Jimmie Johnson honored at White House

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SAN DIEGO — President Barack Obama called El Cajon native Jimmie Johnson the “Michael Jordan of NASCAR” during a ceremony Wednesday in Washington, D.C.


The 2013 NASCAR Sprint Cup Series champion Jimmie Johnson (R) watches as US President Barack Obama speaks during an event honoring Johnson in the East Room of the White House on June 25, 2014 in Washington, DC. (PHOTO:MANDEL NGAN/AFP/Getty Images)

Obama said when he hosts champion athletes to the White House, he finds a way to compare them to players and teams in his hometown of Chicago, and usually not favorably.

“Today I can’t really say anything because Jimmie Johnson is pretty much the Michael Jordan of NASCAR,” Obama said. “Like Mike, Jimmie has won six championships in eight years. He won a few titles, took a two-year break, decided, you know what, it’s not that interesting, and then got back to winning again.”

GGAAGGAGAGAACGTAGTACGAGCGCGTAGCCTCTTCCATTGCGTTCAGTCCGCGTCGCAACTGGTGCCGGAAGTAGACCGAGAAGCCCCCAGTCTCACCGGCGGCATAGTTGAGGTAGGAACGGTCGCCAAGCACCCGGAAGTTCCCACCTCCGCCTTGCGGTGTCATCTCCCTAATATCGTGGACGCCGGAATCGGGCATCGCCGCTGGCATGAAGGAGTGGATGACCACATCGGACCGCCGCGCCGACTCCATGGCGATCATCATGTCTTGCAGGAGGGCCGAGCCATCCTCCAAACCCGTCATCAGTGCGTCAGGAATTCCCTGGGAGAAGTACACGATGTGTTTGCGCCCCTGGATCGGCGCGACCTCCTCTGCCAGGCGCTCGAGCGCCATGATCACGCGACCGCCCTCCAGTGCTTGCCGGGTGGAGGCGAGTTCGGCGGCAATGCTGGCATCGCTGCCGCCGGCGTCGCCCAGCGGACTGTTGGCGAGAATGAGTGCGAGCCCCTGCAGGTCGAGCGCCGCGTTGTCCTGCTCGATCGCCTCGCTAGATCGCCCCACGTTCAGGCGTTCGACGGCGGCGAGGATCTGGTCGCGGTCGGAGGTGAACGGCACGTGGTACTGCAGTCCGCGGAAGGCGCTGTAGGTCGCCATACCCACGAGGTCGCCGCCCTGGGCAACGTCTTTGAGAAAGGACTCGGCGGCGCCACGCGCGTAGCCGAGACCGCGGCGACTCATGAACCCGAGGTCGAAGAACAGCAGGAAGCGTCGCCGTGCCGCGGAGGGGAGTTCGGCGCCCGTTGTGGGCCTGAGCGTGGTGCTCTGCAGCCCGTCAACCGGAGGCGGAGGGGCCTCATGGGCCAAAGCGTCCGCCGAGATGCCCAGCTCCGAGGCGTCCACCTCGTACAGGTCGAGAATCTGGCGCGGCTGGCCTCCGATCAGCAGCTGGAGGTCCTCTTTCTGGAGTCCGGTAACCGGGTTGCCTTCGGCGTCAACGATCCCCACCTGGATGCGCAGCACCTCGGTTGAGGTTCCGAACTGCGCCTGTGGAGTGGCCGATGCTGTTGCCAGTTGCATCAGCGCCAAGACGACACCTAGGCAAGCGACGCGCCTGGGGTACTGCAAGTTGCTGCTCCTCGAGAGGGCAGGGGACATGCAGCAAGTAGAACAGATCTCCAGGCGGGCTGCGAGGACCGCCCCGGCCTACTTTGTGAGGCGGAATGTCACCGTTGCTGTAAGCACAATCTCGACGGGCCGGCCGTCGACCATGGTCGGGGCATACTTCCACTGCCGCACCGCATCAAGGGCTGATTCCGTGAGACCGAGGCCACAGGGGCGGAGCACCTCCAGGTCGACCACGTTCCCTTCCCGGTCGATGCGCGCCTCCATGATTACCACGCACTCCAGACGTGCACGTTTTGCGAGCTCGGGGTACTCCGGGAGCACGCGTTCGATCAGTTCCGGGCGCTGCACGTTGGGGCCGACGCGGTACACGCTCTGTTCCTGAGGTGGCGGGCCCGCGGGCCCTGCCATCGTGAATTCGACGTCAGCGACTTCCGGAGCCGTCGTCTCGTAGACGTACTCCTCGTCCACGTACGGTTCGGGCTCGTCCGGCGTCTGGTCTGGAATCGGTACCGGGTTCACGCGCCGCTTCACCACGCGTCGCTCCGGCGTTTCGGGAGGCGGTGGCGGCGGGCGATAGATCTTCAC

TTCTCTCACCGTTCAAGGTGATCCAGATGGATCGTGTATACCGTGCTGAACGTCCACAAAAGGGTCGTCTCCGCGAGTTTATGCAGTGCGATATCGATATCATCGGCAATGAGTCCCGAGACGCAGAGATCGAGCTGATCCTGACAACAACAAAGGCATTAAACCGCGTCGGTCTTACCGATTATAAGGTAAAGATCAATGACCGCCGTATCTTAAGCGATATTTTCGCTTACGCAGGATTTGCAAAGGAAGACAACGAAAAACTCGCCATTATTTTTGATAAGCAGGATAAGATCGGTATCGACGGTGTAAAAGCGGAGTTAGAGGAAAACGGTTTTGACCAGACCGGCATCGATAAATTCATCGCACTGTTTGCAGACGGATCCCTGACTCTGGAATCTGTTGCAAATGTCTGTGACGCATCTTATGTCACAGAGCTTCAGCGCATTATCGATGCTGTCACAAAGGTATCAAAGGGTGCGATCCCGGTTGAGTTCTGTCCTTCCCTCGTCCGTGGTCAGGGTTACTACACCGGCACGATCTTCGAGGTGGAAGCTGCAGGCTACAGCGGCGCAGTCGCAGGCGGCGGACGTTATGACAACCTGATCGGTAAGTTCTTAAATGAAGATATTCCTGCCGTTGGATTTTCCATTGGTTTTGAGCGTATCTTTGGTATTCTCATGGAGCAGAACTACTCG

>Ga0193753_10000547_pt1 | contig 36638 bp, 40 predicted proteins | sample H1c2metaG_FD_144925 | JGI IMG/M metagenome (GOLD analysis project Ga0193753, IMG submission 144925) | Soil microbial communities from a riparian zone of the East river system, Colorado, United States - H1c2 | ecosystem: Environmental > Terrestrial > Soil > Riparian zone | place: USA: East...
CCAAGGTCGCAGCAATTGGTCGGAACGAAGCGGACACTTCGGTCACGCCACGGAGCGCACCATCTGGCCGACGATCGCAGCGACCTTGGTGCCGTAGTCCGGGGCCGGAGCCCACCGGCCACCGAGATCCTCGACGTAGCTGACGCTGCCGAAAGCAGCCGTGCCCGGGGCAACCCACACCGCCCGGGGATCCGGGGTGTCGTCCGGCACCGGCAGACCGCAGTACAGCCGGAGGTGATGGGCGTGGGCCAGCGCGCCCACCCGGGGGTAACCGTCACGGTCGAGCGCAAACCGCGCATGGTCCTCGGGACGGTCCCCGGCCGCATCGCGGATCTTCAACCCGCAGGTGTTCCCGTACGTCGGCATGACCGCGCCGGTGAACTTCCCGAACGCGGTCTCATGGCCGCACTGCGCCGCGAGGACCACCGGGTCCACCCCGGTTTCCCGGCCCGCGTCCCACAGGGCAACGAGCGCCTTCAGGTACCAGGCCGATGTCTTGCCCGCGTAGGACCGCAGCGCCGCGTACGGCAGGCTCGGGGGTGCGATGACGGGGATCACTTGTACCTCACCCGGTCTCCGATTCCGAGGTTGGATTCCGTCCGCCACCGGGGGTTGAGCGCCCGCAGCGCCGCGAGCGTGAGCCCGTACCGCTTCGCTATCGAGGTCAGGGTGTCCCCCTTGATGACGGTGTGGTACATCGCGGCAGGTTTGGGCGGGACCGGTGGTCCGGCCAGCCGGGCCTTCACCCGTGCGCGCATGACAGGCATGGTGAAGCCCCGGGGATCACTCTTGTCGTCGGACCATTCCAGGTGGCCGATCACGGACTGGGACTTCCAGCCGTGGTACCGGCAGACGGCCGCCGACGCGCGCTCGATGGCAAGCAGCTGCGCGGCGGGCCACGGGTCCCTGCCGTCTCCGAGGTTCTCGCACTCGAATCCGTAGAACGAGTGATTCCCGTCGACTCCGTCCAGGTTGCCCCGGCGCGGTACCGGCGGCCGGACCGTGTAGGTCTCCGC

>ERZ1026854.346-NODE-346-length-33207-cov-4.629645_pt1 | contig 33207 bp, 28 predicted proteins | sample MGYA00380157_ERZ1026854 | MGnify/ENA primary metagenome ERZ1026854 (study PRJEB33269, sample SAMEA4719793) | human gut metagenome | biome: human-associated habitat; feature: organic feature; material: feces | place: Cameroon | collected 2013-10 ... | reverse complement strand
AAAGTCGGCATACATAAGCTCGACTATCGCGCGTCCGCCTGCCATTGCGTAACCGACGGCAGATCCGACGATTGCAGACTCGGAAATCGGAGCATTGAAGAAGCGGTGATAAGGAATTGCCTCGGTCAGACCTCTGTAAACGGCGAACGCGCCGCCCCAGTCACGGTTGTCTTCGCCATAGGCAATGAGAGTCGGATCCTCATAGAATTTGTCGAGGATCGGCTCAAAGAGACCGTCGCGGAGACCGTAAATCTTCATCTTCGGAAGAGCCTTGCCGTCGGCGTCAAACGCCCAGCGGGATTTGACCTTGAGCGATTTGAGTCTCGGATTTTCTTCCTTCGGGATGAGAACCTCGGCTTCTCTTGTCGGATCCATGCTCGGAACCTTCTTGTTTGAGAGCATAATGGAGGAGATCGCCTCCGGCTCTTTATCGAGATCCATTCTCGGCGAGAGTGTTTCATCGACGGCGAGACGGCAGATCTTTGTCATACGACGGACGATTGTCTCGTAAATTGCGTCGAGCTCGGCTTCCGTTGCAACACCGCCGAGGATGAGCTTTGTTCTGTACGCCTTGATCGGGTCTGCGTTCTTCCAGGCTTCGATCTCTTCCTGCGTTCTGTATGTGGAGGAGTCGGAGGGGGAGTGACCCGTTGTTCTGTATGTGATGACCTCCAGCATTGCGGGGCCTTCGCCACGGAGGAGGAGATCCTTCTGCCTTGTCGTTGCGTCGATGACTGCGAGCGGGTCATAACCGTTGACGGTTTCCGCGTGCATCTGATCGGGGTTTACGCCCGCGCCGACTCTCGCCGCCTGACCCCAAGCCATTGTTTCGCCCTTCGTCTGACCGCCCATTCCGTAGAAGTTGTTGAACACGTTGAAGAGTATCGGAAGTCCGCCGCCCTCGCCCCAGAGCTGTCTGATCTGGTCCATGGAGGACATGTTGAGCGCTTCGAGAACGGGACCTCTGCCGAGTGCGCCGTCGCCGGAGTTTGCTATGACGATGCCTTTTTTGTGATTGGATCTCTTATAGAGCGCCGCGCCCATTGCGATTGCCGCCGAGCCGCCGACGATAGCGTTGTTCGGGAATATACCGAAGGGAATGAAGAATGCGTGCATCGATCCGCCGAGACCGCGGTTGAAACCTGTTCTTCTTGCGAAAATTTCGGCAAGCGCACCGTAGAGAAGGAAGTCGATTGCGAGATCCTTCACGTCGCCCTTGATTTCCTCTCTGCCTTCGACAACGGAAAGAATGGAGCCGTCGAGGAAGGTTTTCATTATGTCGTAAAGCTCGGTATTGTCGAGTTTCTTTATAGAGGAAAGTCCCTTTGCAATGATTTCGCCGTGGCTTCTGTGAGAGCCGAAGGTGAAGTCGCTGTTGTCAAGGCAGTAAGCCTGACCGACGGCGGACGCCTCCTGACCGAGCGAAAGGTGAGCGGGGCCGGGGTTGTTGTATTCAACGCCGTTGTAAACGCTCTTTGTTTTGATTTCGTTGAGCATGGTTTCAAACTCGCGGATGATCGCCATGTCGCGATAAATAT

Opposing drivers are left lamenting that “unfortunately, we’re driving during the Jimmie Johnson era,” Obama said. “So these days, we’ve got a lot of kids all across the country who want to be like Jimmie, and why shouldn’t they?”

The White House event comes eight days after Johnson was feted in his hometown, receiving a key to the city and a custom Taylor guitar decorated with a large 48 — the number of his car.

The local celebration for Johnson was in recognition of his racing accomplishments and philanthropy in support of education.

The following day, he held a golf tournament at Torrey Pines to raise funds for a partnership between his foundation and the Lowe’s Toolbox for Education foundation.

Obama listed Johnson’s various charitable deeds and told him to “keep at it, do what you think is right.”

Johnson, who last year won his sixth NASCAR Sprint Cup championship, did not make any comments during the White House ceremony that lasted about five minutes. He was accompanied by members of his Hendrick Motorsports team, who joined him and Obama on the stage for photographs with the Sprint Cup trophy.

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